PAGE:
ATHENS, Ga. (AP) — This was supposed to be Brannan Southerland's big year.
Southerland was supposed to be the starting fullback who cleared running lanes for Knowshon Moreno and helped give Matthew Stafford time to pass. The goal-line threat was supposed to have chances to add to his career total of 21 touchdowns.
Even a broken bone in his foot, first diagnosed late in the 2007 season, was not expected to interfere with Southerland's senior plans. There was plenty of time to have the surgery and be ready for 2008.
Then, just as Southerland was about to receive medical clearance in June, a CT scan delivered the crushing news. Doctors found another break in the same bone.
A second surgery was needed. Almost half of his final season would be lost.
Coach Mark Richt said Southerland "went in the tank" after hearing the report.
Said Southerland: "There was a good week and a half there where I was pretty down."
Southerland, who started seven or more games each of his first three seasons, returned to his home in Dacula, Ga., near Atlanta "and stayed with my mom for a little bit."
The quiet time provided opportunity to deal with the bitter news.
"It was then I kind of realized this is going to affect the first half of the season," he said.
Richt said Southerland soon recovered his spirit.
"Within a couple of days he was like 'This could happen to anybody,'" Richt said. "'This is where I'm at. This is part of life. It doesn't always go the way you want it to go. I'm going to come back from it.'"
The comeback took about as long as expected. Southerland missed four games and returned to play only on special teams against Alabama two weeks ago. He finally will be back on offense when No. 10 Georgia plays Tennessee on Saturday.
Southerland, elected a team captain, is expected to return as a starter.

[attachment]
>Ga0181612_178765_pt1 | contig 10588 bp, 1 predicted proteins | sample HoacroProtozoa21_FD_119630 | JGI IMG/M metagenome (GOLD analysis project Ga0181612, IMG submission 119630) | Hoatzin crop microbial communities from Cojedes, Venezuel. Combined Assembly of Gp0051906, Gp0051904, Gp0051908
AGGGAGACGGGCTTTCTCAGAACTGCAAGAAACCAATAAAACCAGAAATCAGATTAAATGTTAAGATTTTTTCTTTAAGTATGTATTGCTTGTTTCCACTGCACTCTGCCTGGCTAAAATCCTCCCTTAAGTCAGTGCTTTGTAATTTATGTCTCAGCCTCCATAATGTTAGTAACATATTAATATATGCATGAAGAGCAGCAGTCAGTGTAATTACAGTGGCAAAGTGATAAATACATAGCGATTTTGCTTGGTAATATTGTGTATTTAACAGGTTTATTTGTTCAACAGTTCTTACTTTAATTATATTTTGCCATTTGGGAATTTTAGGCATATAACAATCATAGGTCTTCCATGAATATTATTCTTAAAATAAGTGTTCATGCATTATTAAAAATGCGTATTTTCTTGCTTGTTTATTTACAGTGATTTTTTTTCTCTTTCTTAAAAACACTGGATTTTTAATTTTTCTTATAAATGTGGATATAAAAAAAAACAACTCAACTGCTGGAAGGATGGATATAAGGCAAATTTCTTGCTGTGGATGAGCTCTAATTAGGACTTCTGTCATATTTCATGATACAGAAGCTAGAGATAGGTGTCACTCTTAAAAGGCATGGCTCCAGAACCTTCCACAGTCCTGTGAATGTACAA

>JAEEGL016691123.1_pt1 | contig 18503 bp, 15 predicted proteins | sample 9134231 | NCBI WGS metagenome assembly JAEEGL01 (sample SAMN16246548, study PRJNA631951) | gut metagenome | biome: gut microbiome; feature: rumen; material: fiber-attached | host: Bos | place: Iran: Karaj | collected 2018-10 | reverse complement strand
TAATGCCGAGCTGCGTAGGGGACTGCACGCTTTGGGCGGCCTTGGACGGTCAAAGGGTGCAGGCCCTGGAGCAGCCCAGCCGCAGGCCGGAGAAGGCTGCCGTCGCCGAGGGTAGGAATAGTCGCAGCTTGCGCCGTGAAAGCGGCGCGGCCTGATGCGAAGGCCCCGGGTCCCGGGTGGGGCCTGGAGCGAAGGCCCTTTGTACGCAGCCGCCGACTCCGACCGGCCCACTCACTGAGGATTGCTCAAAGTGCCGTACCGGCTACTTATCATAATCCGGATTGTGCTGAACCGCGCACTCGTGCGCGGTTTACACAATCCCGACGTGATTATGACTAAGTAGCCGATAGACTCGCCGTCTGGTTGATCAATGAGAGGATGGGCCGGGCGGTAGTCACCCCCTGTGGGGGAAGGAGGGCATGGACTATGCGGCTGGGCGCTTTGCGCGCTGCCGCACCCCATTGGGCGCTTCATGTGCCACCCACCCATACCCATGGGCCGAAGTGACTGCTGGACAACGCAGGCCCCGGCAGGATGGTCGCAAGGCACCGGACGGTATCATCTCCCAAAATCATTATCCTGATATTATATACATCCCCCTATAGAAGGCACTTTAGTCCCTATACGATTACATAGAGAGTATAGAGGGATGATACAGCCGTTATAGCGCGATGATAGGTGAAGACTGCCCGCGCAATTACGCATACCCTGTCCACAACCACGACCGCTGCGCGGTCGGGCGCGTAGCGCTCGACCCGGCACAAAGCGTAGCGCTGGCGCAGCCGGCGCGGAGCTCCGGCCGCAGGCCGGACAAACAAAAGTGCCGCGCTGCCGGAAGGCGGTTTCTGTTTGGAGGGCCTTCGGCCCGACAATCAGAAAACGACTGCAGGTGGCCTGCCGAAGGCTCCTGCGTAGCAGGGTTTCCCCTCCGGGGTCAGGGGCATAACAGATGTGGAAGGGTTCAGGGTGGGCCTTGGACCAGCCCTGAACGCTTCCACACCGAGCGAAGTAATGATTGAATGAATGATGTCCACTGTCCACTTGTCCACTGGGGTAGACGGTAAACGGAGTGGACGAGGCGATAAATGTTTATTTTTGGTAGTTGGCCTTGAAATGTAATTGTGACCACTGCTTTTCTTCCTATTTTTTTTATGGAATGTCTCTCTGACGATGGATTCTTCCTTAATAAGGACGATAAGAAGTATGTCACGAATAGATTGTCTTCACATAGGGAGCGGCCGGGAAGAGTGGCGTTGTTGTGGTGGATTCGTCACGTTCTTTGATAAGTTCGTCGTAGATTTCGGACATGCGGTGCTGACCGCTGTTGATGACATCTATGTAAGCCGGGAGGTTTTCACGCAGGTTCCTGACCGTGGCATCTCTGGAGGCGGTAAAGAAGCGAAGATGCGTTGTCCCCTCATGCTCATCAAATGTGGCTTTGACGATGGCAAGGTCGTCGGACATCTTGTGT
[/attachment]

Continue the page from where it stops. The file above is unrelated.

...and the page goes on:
"It's been a very, very difficult road," he said.
"It's my last year. I'm not eligible for a medical redshirt. This is it. I had to work to get back and get in as much of the season as I could."
The 6-foot, 240-pound Southerland, named by The Birmingham News as the SEC's best blocking back, had 10 touchdowns in 2006 to become the first fullback to lead the team in scoring in 49 years.
It's easy to place value on Southerland's touchdowns, but it was his value as a leader that was missed by an offense that had only one senior starter, receiver Mohamed Massaquoi, in the first five games.
Southerland's on-field leadership is restored just as Georgia will try to recover from its first loss of the season.
"I think it's significant in that he's one of our finest leaders on the team," Richt said. "He's one of the most respected players on the team, and arguably the most respected player on the team."
Richt said his staff voted Southerland as an offensive team captain against Tennessee "and he hasn't even taken a snap offensively."
"That gives you an indication of how the staff feels about his leadership ability and his playing ability as an offensive football player," Richt said.
Shaun Chapas, a sophomore, earned high grades as the starting fullback in the first five games. But Southerland's return makes fullback a position of strength.
"It's good to get him back," Moreno said. "He's a big boy and he's a veteran and it will be good to get the fullbacks back together and have that depth again."